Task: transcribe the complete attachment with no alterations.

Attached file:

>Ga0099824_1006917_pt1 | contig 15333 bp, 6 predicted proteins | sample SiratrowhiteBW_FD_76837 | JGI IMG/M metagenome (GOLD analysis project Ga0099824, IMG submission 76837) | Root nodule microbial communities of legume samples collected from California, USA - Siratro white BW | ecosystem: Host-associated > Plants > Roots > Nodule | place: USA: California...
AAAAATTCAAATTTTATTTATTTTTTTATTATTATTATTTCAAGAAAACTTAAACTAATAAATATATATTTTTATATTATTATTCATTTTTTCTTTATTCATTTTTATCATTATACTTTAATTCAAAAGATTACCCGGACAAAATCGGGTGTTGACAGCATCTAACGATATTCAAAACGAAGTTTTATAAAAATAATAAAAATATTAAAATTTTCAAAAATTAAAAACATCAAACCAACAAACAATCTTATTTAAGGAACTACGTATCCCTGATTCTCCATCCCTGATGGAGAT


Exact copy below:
>Ga0099824_1006917_pt1 | contig 15333 bp, 6 predicted proteins | sample SiratrowhiteBW_FD_76837 | JGI IMG/M metagenome (GOLD analysis project Ga0099824, IMG submission 76837) | Root nodule microbial communities of legume samples collected from California, USA - Siratro white BW | ecosystem: Host-associated > Plants > Roots > Nodule | place: USA: California...
AAAAATTCAAATTTTATTTATTTTTTTATTATTATTATTTCAAGAAAACTTAAACTAATAAATATATATTTTTATATTATTATTCATTTTTTCTTTATTCATTTTTATCATTATACTTTAATTCAAAAGATTACCCGGACAAAATCGGGTGTTGACAGCATCTAACGATATTCAAAACGAAGTTTTATAAAAATAATAAAAATATTAAAATTTTCAAAAATTAAAAACATCAAACCAACAAACAATCTTATTTAAGGAACTACGTATCCCTGATTCTCCATCCCTGATGGAGAT